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Double Adventure 3: The Argon Gambit/Death Station

This article originally appeared in the January/February 2024 issue.

Double Adventure 3: The Argon Gambit/Death Station. Frank Chadwick/Marc Miller et al.
Game Designers’ Workshop (defunct, most Traveller products preserved via Far Future Enterprises https://farfuture.net)
2 PDFs, 26/28pp., originally a single back-to-back digest-sized paperbound
Currently available only on FFE Classic Traveller CD

Editor’s note: This is specifically for the Classic Traveller version of Death Station. A product of the same name from Mongoose Publishing claims to be a ‘remastering’ of the product reviewed here.

The Double Adventures were two “short” adventures printed back-to-back in a single booklet. While not as completely defined as the single-volume adventures (for example, Prison Planet, Secret of the Ancients, or The Kinunir), they were more defined than what eventually would be called ‘adventure seeds’, and generally provided enough information that the referee could run the adventure without it being ‘railroad-y’ (something that was common in the early days of the hobby).

The Argon Gambit

In The Argon Gambit, the player-characters are … financially embarrassed, needing a massive infusion of funds to pay for repairs to their free trader. There’s a deadline of a month before the ship is seized as a navigation hazard, so, naturally, a potentially lucrative (if morally … flexible) opportunity presents itself.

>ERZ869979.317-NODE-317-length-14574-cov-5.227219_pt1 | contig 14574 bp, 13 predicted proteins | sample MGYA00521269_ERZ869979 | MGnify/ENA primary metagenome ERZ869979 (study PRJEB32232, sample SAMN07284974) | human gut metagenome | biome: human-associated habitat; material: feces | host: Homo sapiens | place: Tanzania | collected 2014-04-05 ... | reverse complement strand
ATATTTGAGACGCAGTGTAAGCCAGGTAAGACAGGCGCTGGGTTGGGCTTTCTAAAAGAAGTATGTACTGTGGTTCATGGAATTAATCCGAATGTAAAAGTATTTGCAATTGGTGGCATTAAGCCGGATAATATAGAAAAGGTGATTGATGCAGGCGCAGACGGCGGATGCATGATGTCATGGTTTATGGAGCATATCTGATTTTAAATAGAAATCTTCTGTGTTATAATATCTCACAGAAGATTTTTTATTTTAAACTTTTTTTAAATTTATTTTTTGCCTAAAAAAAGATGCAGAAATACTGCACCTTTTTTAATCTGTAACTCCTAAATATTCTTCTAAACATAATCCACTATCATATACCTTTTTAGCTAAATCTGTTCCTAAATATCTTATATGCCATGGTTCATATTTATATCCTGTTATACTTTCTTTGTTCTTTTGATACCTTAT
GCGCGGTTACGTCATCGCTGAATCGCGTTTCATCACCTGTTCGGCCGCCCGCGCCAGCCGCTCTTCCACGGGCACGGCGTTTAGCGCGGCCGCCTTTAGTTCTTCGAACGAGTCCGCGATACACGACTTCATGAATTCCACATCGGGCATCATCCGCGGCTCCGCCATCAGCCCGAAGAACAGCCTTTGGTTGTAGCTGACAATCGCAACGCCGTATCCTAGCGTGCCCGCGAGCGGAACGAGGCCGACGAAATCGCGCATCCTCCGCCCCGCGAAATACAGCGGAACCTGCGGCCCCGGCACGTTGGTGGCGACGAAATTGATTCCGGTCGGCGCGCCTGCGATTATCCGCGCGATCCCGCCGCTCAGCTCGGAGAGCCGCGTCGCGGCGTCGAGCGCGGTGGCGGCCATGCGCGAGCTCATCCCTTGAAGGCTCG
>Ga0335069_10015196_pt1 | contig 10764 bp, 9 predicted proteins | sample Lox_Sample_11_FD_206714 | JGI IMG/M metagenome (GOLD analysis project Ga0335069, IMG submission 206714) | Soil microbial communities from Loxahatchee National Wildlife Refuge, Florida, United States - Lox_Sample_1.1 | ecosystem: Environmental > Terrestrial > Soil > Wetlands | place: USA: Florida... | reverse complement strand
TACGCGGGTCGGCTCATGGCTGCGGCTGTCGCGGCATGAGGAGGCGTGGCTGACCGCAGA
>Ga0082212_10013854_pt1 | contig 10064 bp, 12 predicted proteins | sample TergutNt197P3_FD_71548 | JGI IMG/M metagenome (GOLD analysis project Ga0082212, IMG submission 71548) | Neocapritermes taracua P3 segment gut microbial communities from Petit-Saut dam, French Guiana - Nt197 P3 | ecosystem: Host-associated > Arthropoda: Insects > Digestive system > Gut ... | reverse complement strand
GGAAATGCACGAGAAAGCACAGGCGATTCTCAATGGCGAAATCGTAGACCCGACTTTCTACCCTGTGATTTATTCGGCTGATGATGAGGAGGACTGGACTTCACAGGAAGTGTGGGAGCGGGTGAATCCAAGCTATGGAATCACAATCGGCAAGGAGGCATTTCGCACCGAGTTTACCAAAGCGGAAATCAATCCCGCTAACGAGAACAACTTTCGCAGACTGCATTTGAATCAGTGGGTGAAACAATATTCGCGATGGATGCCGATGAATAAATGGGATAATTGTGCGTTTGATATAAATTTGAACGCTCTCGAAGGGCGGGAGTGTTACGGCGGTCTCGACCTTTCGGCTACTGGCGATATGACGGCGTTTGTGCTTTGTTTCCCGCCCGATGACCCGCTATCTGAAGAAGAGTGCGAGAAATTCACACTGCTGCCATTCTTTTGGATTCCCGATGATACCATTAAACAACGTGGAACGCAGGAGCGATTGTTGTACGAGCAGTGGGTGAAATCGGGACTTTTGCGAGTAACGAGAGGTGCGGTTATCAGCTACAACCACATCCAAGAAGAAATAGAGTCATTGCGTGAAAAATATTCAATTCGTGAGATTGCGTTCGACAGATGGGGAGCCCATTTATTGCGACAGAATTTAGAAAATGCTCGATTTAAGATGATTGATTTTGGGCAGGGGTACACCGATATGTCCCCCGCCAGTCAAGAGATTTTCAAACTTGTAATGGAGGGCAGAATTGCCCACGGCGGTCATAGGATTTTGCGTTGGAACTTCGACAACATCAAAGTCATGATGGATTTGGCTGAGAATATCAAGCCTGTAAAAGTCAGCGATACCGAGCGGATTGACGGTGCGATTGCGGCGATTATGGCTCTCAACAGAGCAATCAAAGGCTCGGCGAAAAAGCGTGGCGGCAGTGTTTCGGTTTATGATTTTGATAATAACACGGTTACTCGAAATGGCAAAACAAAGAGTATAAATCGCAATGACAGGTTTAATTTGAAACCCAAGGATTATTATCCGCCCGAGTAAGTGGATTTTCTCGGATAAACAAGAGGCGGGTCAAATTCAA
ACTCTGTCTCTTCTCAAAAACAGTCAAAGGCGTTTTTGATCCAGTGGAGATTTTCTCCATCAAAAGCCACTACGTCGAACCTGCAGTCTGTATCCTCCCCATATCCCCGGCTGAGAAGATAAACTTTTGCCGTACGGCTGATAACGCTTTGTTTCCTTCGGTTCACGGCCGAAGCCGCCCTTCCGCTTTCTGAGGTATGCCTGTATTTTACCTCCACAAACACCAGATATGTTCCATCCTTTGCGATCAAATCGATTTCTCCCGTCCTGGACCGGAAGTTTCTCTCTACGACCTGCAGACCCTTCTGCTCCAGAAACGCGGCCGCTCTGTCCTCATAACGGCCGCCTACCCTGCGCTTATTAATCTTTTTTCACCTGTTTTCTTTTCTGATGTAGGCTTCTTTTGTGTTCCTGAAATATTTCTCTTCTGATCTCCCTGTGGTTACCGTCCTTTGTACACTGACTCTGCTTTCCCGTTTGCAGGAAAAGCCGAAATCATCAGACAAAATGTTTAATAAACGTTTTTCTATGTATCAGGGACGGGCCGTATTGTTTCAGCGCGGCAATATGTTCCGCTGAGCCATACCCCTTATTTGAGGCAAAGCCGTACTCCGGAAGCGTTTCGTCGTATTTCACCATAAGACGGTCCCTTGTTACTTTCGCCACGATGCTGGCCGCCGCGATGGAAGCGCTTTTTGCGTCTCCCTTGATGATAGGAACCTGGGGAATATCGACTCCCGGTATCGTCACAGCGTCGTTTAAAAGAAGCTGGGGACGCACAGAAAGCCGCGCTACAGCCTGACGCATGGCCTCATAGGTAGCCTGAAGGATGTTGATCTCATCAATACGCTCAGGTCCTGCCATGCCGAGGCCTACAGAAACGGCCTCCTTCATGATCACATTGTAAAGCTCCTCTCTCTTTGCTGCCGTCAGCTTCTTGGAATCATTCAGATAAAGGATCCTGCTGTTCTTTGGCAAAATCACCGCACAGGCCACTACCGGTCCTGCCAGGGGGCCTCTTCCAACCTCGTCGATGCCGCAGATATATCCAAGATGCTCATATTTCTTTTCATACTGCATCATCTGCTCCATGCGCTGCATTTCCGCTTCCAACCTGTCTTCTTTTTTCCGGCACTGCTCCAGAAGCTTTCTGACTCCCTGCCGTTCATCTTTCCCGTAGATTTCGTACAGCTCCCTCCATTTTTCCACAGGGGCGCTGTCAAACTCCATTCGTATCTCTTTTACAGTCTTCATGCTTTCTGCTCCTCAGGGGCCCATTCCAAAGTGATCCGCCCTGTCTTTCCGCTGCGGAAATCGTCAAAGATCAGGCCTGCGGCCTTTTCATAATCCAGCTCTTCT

The player-characters will be asked to obtain (steal) some documents from a prominent figure who is using them to blackmail the patron’s employer. Naturally, the patron can’t be directly associated with the action, but limited assistance can be provided. It will be up to the player-characters to develop intelligence pertinent to the mission before actually carrying it out, and this will be the majority of the adventure (and the most important part of it). What they discover should change their perception of the mission and their role in it, and they’ll have to make a decision on whether and how to proceed.

Unlike most adventures, where splitting up the party is generally unwise, it’s necessary to do so here. This is really the only way that they can get all the pertinent information and discern the ramifications of the situation.

The referee is instructed not to allow the players access to most of the data in the module; what the players need to know is to be doled out in response to character actions and events. Nevertheless, there is sufficient information available to the player-characters to put together the real picture of what’s going on, and the referee is advised to reward those characters who do show understanding of the various ins and outs of the situation. Ultimately, they’ll find that they were intended to be minor tools in a major political situation, but that they’re well-positioned to either ‘spoil the play’ or use it to their own advantage.

The ‘stick’ of losing their ship, and the ‘carrot’ of earning enough on this job to save it, should provide sufficient incentive for the player-characters to keep investigating and solve the puzzle that they develop.

There’s plenty of background information, both directly relevant to the mission and basic background for the setting. Even though the referee is cautioned not to, I would let the players read this folio in full – but only after they’ve been run through the adventure.